A new report by the Gardens Trust rings alarm bells over the increasing risk to public parks from continuing budget cuts. Written by the University of Leicester academic Dr Katy Layton-Jones, it highlights both what has been achieved over the last twenty years and how much has been undone in the last six. The Heritage Lottery Fund’s 1996 launch of its Urban Parks Programme heralded a renaissance in parks, and over the last twenty years some £850m has been invested, but the report pinpoints the austerity cuts introduced in 2010 as the beginning of the end for that renaissance.
‘It’s not entirely straightforward,’ says Dr Layton-Jones. ‘Parks budgets were still under pressure throughout the golden age of Lottery funding, but the general trend is clear. As a result of austerity cuts, we will have more parks in declining condition in 2020 than we did in 1998. That is a terrible indictment of what government policy has done to parks.’
‘In the past six years, cuts of 40% or more have shredded staff numbers both on the ground and at management levels. While local authorities put on a brave face and accentuate the positive, we felt it was important to speak up and say this situation is not sustainable: we cannot keep doing ‘more for less’. Parks are embarking on a catastrophic spiral of decline which must be stopped.’
The report, which is a successor to the Garden History Society and Victorian Society report, Public Prospects: the historic urban park under threat, 1993, includes among its recommendations:
- Maintenance of public parks to be a statutory duty for local authorities
- Identification of baseline funding requirements for all parks
- Enabling local authorities to introduce local taxation to fund parks
- Recognition that for the vast majority of public parks, there is no alternative to local authority ownership and management.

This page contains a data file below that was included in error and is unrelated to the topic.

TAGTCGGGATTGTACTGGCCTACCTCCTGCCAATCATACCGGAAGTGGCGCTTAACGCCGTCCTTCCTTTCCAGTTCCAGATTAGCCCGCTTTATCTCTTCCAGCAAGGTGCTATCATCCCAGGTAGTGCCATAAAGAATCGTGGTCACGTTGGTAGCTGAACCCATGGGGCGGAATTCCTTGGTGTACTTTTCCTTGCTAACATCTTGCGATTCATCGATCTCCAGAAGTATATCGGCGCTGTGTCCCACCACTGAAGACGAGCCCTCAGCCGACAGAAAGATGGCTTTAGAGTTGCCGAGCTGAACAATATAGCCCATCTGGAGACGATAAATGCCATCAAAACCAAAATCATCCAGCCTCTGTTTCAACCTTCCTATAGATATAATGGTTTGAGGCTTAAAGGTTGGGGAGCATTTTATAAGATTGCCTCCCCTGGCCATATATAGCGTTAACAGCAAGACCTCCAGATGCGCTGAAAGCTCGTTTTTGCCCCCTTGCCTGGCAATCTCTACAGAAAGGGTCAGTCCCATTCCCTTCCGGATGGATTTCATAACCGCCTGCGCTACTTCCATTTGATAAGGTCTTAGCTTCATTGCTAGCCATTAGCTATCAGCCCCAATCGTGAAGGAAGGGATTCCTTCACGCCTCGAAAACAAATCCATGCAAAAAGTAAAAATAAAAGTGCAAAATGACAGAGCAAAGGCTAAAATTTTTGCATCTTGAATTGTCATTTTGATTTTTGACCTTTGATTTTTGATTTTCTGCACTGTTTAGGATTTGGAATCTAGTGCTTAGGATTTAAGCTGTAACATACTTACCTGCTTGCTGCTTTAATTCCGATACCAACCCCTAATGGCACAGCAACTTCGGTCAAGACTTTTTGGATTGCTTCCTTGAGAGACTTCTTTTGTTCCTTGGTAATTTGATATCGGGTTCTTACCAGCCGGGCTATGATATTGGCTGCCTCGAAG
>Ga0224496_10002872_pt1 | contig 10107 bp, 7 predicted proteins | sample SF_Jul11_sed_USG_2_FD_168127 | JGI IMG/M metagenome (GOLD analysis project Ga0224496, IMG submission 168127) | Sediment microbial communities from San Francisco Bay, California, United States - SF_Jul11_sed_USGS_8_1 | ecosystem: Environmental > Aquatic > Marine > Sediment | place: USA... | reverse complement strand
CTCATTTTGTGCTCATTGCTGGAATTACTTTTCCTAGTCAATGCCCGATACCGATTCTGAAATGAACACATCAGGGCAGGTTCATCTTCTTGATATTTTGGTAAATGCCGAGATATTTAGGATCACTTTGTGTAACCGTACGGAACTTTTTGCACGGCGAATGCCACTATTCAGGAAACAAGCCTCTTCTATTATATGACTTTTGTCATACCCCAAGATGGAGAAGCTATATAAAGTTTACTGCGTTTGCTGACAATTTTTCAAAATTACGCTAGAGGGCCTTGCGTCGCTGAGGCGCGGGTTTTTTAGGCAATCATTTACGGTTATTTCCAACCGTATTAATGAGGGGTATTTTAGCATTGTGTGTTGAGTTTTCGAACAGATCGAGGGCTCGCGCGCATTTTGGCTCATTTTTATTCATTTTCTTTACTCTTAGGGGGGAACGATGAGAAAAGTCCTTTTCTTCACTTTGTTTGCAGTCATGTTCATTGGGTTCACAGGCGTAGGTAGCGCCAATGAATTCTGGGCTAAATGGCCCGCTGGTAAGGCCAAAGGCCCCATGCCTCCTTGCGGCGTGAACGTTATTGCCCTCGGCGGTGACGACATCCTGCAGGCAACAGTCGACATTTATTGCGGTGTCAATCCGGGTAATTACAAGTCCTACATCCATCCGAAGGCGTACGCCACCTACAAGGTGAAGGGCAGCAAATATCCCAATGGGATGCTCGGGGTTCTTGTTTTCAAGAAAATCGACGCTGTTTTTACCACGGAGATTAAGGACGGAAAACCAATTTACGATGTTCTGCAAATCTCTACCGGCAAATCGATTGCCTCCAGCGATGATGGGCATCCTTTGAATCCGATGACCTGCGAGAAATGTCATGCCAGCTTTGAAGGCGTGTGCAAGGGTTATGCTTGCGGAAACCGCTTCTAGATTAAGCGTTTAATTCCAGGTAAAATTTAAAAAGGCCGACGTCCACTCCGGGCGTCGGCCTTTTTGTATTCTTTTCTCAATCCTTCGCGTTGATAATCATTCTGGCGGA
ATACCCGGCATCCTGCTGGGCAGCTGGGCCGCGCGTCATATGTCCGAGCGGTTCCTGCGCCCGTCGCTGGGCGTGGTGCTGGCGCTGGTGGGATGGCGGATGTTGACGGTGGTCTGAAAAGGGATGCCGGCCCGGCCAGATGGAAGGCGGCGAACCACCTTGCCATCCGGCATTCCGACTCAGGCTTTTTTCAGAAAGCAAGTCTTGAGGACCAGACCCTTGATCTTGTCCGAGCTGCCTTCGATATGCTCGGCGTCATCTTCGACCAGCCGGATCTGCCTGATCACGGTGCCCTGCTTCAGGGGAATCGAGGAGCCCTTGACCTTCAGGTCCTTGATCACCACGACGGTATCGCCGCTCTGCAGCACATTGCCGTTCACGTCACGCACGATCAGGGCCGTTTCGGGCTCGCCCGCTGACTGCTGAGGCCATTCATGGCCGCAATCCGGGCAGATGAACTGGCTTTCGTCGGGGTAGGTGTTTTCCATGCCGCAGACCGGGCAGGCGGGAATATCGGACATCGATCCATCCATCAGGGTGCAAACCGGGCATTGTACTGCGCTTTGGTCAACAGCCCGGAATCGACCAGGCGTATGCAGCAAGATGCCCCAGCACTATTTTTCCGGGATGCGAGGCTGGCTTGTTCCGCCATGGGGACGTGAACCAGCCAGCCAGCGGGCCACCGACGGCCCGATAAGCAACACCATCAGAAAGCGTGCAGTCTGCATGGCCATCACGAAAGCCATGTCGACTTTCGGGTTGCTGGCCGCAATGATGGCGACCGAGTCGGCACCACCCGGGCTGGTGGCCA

The report follows Dr Layton-Jones’ appearance for the Gardens Trust at the Select Committee public parks inquiry on 14 November, and will be submitted to members of the Committee as supplementary evidence.
The report is available to download at http://thegardenstrust.org/wp-content/uploads/2016/10/uncertain-prospects-2.pdf
The Gardens Trust
The Gardens Trust was created in July 2015 following the merger of The Garden History Society and the Association of Gardens Trusts. The combined membership of the Gardens Trust and the County Gardens Trusts is around 8000.
The GT’s main aims are:
- To speak with a more powerful voice for the protection of parks, gardens and designed landscape;
- To play a key garden conservation role in the planning system as a statutory consultee;
- To provide support to strengthen the local activity of the County and Country Gardens Trusts;
- To be an internationally regarded centre of excellence in the study of garden history;
- To live within the means of the merged organisation and be financially sustainable over the long term.
The Gardens Trust ensures that garden history is 'on the map' as an academic subject, publishing the twice-yearly academic journal Garden History
, which remains the leading forum for scholarly work in this area. It additionally takes an active conservation and campaigning role, with a small professional team of conservation officers employed to comment on developments affecting important gardens and designed landscapes. As the statutory consultee for designed landscapes, it is informed of any proposals which may affect places listed on Historic England's Register of Parks and Gardens of Special Historic Interest (graded I, II* and II). Further Information:
Dr Katy Layton Jones 07720 924601 firstname.lastname@example.org
David Lambert 07966 657082 email@example.com Note
Dr Layton-Jones most recent publication is Historic England research report, The History of Public Park Funding and Management
, published this year: (http://research.historicengland.org.uk/Report.aspx?i=15442&ru;=/Results.aspx?p=1&n=10&a=4782&ns=1
David Lambert is a member of the Gardens Trust Conservation Committee and a director of the Parks Agency.
Press release distributed by Pressat on behalf of The Gardens Trust, on Friday 2 December, 2016. For more information subscribe and follow http://www.pressat.co.uk/